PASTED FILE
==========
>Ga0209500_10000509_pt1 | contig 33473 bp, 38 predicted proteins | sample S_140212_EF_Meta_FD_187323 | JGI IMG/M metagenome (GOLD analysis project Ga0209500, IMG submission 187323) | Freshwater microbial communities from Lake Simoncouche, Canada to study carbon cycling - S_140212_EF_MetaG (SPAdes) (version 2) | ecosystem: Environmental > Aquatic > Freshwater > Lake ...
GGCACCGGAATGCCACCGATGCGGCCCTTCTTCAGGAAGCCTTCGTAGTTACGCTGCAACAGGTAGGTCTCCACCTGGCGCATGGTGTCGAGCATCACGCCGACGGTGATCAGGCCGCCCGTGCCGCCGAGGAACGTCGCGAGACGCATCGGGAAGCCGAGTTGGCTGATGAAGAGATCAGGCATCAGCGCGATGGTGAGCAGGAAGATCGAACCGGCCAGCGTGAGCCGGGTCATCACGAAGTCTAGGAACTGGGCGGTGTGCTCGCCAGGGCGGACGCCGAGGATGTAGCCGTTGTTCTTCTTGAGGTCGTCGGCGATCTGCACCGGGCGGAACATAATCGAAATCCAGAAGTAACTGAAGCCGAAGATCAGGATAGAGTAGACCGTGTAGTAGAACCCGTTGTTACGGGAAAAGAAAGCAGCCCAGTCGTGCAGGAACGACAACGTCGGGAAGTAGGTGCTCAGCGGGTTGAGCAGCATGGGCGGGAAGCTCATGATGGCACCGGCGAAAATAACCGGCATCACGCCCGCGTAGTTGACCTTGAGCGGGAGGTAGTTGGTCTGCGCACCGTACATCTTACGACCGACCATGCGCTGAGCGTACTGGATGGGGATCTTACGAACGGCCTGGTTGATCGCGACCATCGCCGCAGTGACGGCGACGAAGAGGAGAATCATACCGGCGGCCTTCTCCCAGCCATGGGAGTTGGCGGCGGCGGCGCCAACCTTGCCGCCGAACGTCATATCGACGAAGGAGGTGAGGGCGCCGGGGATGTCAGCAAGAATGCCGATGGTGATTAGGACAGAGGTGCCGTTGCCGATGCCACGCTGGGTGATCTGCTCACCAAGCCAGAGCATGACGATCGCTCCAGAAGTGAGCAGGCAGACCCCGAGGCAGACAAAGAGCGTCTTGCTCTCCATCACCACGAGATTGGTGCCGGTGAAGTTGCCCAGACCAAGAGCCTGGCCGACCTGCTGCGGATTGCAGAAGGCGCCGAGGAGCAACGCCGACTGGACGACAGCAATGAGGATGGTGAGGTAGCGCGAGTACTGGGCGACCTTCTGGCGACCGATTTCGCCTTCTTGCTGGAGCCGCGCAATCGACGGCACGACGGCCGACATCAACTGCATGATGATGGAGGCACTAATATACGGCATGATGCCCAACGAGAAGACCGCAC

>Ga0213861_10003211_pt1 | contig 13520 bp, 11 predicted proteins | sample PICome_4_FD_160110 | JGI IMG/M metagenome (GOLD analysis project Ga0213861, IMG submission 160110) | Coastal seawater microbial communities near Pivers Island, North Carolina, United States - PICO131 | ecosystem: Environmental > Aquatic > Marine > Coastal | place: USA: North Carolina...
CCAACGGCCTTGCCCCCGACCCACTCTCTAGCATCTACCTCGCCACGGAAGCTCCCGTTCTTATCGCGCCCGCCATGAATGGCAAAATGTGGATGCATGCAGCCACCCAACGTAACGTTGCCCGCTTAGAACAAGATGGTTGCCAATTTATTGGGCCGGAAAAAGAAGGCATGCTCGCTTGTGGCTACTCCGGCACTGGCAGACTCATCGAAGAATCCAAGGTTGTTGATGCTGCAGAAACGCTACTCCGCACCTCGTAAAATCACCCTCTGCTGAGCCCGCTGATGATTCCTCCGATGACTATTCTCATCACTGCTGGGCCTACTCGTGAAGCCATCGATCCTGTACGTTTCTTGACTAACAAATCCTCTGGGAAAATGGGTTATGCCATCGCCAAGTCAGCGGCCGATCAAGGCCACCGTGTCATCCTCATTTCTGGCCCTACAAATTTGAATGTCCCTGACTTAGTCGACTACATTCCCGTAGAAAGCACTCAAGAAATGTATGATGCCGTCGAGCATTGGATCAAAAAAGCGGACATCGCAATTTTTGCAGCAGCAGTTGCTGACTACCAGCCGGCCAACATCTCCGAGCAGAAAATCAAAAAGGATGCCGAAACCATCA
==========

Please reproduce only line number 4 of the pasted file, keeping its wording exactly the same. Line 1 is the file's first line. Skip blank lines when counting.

CCAACGGCCTTGCCCCCGACCCACTCTCTAGCATCTACCTCGCCACGGAAGCTCCCGTTCTTATCGCGCCCGCCATGAATGGCAAAATGTGGATGCATGCAGCCACCCAACGTAACGTTGCCCGCTTAGAACAAGATGGTTGCCAATTTATTGGGCCGGAAAAAGAAGGCATGCTCGCTTGTGGCTACTCCGGCACTGGCAGACTCATCGAAGAATCCAAGGTTGTTGATGCTGCAGAAACGCTACTCCGCACCTCGTAAAATCACCCTCTGCTGAGCCCGCTGATGATTCCTCCGATGACTATTCTCATCACTGCTGGGCCTACTCGTGAAGCCATCGATCCTGTACGTTTCTTGACTAACAAATCCTCTGGGAAAATGGGTTATGCCATCGCCAAGTCAGCGGCCGATCAAGGCCACCGTGTCATCCTCATTTCTGGCCCTACAAATTTGAATGTCCCTGACTTAGTCGACTACATTCCCGTAGAAAGCACTCAAGAAATGTATGATGCCGTCGAGCATTGGATCAAAAAAGCGGACATCGCAATTTTTGCAGCAGCAGTTGCTGACTACCAGCCGGCCAACATCTCCGAGCAGAAAATCAAAAAGGATGCCGAAACCATCA